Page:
By Yuchen Tang
Would you join a war? If you are not a soldier? If it not happens in your home nor in your country. If it’s neither about your race nor your faith. For me, I will not. But for André Friedmann, the answer is yes. He is a battlefield photographer, who might be more famous with his alias: Robert Capa.
“I hope to stay unemployed as a war photographer till the end of life” (Capa)
Hungarian-born Capa lived in turbulence with war happening everywhere. He made his name widely across the world by this photo The Falling Soldier, which depicts the moment of a Spanish soldier hit by a bullet when he rushed out of a trench. It turns out to be the most iconic war photos of all time. Since published, this picture has been surrounded by endless arguments doubting its authenticity. Ironically, Capa’s chief editor Morris said “Capa detested the picture. He did not want to have anything to do with an image that exploited death” (skylighter, 1). The death should not be the only part of war, not at all. Capa made it clear that he hate war. But life always doesn’t go on well as wish, when informed the message that he was chosen to be one of the few photographers who was going to join the D-Day, he chose to go for the battle instead of being with his lover. The whole western world was under the shadow of war. And as a war photographer, Capa’s sense of responsibility leaded him to the occupational peak.
“If your pictures aren’t good enough, yon aren’t close enough” (Capa)
If judged from any standard of photography book, the left photo won’t get a single chance to make its popularity. Errol Morris says “Pictures are supposed to be worth a thousand words. But a picture unaccompanied by words may not mean anything at all (1).” Apparently if you know nothing about background, this photo will be anything but iconic. The surface blur cannot cover its essence, with one fact—this photo was taken in D-Day, when the Battle of Normandy occurred. You can find tons of other photos shot from different angles about this largest military landing mission ever happened in human history through a long distance, but Capa was the only man who captured this action and followed with soldiers on the frontline. Others just stayed away from this. I am not blaming them to be the deserters. But Capa, who was driven by the fanaticism for excellent photos, came to the front line and recorded all this by his camera. You can depreciate this picture with a thousand reasons, but it only needs one story behind to make it eternal. If it’s not for Capa’s work, the soldier’s story could only be passed by word of mouth. But now, more people can learn such historical period, which enriches the details of D-Day, and make this war more visible and touchable.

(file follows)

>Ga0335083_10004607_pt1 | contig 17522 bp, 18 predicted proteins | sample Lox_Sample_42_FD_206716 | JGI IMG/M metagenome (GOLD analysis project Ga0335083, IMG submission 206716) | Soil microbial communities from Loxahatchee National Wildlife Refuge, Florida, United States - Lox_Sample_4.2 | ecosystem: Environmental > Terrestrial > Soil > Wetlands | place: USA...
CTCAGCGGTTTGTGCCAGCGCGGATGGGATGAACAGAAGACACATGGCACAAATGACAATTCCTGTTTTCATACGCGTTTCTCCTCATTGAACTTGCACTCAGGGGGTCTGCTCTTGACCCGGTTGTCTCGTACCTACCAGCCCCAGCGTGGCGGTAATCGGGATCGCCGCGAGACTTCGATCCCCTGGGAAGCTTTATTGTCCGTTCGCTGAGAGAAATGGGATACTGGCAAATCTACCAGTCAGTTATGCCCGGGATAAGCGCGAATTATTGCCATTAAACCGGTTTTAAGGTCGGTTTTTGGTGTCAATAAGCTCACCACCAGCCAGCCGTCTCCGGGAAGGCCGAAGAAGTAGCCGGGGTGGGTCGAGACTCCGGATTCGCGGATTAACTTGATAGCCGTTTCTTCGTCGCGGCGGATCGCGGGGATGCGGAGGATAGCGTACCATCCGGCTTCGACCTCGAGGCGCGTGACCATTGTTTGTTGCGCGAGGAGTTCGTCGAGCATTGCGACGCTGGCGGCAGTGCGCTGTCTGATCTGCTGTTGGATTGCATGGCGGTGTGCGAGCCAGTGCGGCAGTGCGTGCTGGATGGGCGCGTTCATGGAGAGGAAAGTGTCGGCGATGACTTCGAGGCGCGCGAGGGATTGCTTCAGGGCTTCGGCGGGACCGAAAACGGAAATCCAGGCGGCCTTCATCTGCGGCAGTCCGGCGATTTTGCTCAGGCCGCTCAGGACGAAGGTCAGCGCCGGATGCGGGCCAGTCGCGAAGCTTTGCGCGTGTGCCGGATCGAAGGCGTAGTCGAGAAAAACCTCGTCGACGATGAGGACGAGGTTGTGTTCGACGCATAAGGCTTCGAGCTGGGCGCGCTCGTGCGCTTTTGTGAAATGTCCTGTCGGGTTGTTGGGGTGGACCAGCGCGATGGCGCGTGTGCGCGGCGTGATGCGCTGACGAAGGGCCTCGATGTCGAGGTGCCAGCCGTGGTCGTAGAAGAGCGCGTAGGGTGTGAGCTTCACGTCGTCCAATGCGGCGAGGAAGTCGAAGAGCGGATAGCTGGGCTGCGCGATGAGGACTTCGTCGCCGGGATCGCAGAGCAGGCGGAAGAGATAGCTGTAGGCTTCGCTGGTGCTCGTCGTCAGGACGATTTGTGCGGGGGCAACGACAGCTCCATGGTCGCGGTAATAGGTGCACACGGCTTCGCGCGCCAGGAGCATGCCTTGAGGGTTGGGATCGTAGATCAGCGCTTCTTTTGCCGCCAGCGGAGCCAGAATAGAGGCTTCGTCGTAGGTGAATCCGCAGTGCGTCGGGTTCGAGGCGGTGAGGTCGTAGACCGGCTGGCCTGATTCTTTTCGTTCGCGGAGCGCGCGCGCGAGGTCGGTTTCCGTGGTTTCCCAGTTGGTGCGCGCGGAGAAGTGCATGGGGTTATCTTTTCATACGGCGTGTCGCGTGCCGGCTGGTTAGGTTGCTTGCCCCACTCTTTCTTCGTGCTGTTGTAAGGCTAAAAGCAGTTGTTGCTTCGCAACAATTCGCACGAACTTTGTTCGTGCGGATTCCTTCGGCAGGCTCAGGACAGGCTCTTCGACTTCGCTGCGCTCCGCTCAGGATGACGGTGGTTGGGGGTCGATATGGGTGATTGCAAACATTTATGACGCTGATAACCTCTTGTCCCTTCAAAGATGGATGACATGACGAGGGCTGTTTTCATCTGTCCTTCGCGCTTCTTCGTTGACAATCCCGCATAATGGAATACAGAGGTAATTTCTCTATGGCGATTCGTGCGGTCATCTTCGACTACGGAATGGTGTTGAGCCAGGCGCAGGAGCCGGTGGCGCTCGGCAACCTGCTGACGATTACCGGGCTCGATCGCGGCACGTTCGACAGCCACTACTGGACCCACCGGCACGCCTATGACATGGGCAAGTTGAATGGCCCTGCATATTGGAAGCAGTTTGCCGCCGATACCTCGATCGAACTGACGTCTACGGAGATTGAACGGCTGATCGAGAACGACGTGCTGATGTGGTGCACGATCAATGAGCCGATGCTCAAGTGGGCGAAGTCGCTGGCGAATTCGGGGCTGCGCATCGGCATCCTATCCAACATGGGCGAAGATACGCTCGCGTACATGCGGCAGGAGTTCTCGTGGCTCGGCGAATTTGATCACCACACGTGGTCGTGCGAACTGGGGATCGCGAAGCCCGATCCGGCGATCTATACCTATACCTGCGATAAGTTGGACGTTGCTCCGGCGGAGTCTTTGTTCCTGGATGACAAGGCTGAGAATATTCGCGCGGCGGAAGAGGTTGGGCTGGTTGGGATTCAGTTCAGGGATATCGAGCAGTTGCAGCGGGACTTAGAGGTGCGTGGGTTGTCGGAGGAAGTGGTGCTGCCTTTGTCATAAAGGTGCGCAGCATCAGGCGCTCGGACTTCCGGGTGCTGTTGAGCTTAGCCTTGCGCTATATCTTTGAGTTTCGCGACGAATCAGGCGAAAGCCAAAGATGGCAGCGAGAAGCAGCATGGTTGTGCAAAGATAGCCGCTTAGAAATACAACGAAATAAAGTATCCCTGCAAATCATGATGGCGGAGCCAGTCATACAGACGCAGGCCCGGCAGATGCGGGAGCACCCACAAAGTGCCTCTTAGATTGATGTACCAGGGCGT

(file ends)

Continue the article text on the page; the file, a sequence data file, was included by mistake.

“I am a gambler” (Capa)
It’s not enough to have talent, you also have to be an adventurer. But this time, Capa used up all his luck. The photo with a group of soldiers was the last one Capa took before he stepped on the mine. It’s the Vietnam War, but he, a Hungarian man insisted to be there. He died with his hand holding a camera, which is the most honorable way for a war photographer to leave his battlefield.
Photography is a way of recording, no matter how people use and manipulate it, the truth is always the best picture, the best propaganda. Capa understand that only by showing people how the real war is that can we preventing it from happening again. As he taking all these images, mixed with his own sweet, blood and life, it turned out to be an indivisible combination of both the photo story and his own thought. We appreciate those who keep trying recording and reminding us of the history. It’s their work that make human a bit more close to the truth and reality. For those great photographers like Robert Capa, the gift for them is, their own narratives and spirit of seeking peace for human being will be imperishable along with their eternal masterpiece.
Capa, Robert. Slightly out of focus. New York: Modern Library, 2001.
Morris, Errol. “Liar, Liar, Pants on Fire.” New York Times Blogs. Available from http://morris. blogs. nytimes.com/2007/07/10/pictures-are-supposed-to-be-worth-athousand-words (2007).
“The Magnificent Eleven: The D-Day Photographs of Robert Capa” ,skylighters.org/ n.d. n.p. Available from http://www.skylighters.org/photos/robertcapa.html#top